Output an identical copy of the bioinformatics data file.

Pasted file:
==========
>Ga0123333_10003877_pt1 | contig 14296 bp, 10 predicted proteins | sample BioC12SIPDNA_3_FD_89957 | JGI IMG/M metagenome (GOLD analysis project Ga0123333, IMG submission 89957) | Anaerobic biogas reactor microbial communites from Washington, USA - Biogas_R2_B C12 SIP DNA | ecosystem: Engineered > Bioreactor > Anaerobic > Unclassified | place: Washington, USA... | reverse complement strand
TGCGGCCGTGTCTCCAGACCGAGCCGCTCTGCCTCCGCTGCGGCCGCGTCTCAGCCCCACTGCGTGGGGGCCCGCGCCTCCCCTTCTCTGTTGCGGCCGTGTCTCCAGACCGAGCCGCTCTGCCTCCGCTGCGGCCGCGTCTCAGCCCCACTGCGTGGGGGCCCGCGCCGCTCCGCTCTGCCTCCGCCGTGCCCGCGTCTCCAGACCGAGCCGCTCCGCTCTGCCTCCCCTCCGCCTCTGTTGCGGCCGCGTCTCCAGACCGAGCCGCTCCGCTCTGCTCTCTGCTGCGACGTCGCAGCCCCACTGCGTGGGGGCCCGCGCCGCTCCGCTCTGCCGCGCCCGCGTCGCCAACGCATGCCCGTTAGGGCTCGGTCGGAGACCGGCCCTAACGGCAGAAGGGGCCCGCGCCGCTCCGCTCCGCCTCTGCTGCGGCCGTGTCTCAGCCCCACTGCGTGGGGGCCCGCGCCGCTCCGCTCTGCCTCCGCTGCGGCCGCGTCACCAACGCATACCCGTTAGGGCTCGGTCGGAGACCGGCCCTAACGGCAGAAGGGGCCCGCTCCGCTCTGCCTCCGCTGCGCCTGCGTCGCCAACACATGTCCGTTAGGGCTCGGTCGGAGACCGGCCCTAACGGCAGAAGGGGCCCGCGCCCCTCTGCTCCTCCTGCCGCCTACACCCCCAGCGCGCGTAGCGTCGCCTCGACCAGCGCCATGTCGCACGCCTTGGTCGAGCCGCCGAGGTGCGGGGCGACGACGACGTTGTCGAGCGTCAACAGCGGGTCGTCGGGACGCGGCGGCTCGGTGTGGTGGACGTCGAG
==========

>Ga0123333_10003877_pt1 | contig 14296 bp, 10 predicted proteins | sample BioC12SIPDNA_3_FD_89957 | JGI IMG/M metagenome (GOLD analysis project Ga0123333, IMG submission 89957) | Anaerobic biogas reactor microbial communites from Washington, USA - Biogas_R2_B C12 SIP DNA | ecosystem: Engineered > Bioreactor > Anaerobic > Unclassified | place: Washington, USA... | reverse complement strand
TGCGGCCGTGTCTCCAGACCGAGCCGCTCTGCCTCCGCTGCGGCCGCGTCTCAGCCCCACTGCGTGGGGGCCCGCGCCTCCCCTTCTCTGTTGCGGCCGTGTCTCCAGACCGAGCCGCTCTGCCTCCGCTGCGGCCGCGTCTCAGCCCCACTGCGTGGGGGCCCGCGCCGCTCCGCTCTGCCTCCGCCGTGCCCGCGTCTCCAGACCGAGCCGCTCCGCTCTGCCTCCCCTCCGCCTCTGTTGCGGCCGCGTCTCCAGACCGAGCCGCTCCGCTCTGCTCTCTGCTGCGACGTCGCAGCCCCACTGCGTGGGGGCCCGCGCCGCTCCGCTCTGCCGCGCCCGCGTCGCCAACGCATGCCCGTTAGGGCTCGGTCGGAGACCGGCCCTAACGGCAGAAGGGGCCCGCGCCGCTCCGCTCCGCCTCTGCTGCGGCCGTGTCTCAGCCCCACTGCGTGGGGGCCCGCGCCGCTCCGCTCTGCCTCCGCTGCGGCCGCGTCACCAACGCATACCCGTTAGGGCTCGGTCGGAGACCGGCCCTAACGGCAGAAGGGGCCCGCTCCGCTCTGCCTCCGCTGCGCCTGCGTCGCCAACACATGTCCGTTAGGGCTCGGTCGGAGACCGGCCCTAACGGCAGAAGGGGCCCGCGCCCCTCTGCTCCTCCTGCCGCCTACACCCCCAGCGCGCGTAGCGTCGCCTCGACCAGCGCCATGTCGCACGCCTTGGTCGAGCCGCCGAGGTGCGGGGCGACGACGACGTTGTCGAGCGTCAACAGCGGGTCGTCGGGACGCGGCGGCTCGGTGTGGTGGACGTCGAG